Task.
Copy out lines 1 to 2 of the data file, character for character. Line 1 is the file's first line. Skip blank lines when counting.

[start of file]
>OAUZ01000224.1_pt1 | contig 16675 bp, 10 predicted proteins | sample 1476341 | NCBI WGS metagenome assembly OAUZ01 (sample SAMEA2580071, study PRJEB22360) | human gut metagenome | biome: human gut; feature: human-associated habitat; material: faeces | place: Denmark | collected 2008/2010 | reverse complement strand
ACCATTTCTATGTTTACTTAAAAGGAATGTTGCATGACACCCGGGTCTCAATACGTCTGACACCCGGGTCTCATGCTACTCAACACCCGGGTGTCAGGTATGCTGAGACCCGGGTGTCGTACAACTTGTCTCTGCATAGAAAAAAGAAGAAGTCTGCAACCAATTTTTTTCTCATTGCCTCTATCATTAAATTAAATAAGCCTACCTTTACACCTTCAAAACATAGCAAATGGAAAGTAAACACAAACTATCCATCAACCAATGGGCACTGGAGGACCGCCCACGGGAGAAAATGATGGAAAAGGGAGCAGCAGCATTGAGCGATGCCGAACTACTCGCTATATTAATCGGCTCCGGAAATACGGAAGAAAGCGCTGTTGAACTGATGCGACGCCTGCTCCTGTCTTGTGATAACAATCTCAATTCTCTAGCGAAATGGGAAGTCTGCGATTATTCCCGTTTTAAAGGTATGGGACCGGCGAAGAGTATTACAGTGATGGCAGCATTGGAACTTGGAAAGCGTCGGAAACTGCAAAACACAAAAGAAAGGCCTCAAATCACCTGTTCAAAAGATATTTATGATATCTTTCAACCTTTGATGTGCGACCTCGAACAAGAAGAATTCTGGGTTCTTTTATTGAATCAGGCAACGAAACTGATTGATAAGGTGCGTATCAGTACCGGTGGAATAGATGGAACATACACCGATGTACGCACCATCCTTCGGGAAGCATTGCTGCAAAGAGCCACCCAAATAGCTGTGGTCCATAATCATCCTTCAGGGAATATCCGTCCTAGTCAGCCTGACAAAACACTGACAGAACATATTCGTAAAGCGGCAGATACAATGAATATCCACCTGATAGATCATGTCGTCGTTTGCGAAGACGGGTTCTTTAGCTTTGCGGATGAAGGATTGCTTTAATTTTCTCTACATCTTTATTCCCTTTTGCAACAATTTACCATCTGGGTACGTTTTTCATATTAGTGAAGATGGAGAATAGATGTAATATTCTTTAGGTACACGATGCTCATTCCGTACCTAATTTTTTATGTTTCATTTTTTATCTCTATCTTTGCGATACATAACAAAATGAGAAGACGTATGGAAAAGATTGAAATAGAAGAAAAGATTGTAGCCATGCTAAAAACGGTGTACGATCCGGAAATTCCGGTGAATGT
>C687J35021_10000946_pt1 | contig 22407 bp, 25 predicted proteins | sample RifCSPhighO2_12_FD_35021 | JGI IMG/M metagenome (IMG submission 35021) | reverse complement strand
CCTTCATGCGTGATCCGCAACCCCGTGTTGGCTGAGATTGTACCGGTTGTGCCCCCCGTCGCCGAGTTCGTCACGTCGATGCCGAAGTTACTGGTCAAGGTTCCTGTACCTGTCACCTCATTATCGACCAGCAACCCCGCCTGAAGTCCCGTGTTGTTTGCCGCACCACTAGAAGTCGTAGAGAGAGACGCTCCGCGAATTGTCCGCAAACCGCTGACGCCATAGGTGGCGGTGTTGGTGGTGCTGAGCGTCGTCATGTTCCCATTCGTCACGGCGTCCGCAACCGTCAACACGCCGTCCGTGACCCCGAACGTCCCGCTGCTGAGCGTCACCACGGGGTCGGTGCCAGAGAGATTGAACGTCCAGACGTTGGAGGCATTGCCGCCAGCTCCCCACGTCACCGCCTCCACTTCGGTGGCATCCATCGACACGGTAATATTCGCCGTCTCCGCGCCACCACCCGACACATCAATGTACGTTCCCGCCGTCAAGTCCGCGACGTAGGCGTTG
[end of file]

>OAUZ01000224.1_pt1 | contig 16675 bp, 10 predicted proteins | sample 1476341 | NCBI WGS metagenome assembly OAUZ01 (sample SAMEA2580071, study PRJEB22360) | human gut metagenome | biome: human gut; feature: human-associated habitat; material: faeces | place: Denmark | collected 2008/2010 | reverse complement strand
ACCATTTCTATGTTTACTTAAAAGGAATGTTGCATGACACCCGGGTCTCAATACGTCTGACACCCGGGTCTCATGCTACTCAACACCCGGGTGTCAGGTATGCTGAGACCCGGGTGTCGTACAACTTGTCTCTGCATAGAAAAAAGAAGAAGTCTGCAACCAATTTTTTTCTCATTGCCTCTATCATTAAATTAAATAAGCCTACCTTTACACCTTCAAAACATAGCAAATGGAAAGTAAACACAAACTATCCATCAACCAATGGGCACTGGAGGACCGCCCACGGGAGAAAATGATGGAAAAGGGAGCAGCAGCATTGAGCGATGCCGAACTACTCGCTATATTAATCGGCTCCGGAAATACGGAAGAAAGCGCTGTTGAACTGATGCGACGCCTGCTCCTGTCTTGTGATAACAATCTCAATTCTCTAGCGAAATGGGAAGTCTGCGATTATTCCCGTTTTAAAGGTATGGGACCGGCGAAGAGTATTACAGTGATGGCAGCATTGGAACTTGGAAAGCGTCGGAAACTGCAAAACACAAAAGAAAGGCCTCAAATCACCTGTTCAAAAGATATTTATGATATCTTTCAACCTTTGATGTGCGACCTCGAACAAGAAGAATTCTGGGTTCTTTTATTGAATCAGGCAACGAAACTGATTGATAAGGTGCGTATCAGTACCGGTGGAATAGATGGAACATACACCGATGTACGCACCATCCTTCGGGAAGCATTGCTGCAAAGAGCCACCCAAATAGCTGTGGTCCATAATCATCCTTCAGGGAATATCCGTCCTAGTCAGCCTGACAAAACACTGACAGAACATATTCGTAAAGCGGCAGATACAATGAATATCCACCTGATAGATCATGTCGTCGTTTGCGAAGACGGGTTCTTTAGCTTTGCGGATGAAGGATTGCTTTAATTTTCTCTACATCTTTATTCCCTTTTGCAACAATTTACCATCTGGGTACGTTTTTCATATTAGTGAAGATGGAGAATAGATGTAATATTCTTTAGGTACACGATGCTCATTCCGTACCTAATTTTTTATGTTTCATTTTTTATCTCTATCTTTGCGATACATAACAAAATGAGAAGACGTATGGAAAAGATTGAAATAGAAGAAAAGATTGTAGCCATGCTAAAAACGGTGTACGATCCGGAAATTCCGGTGAATGT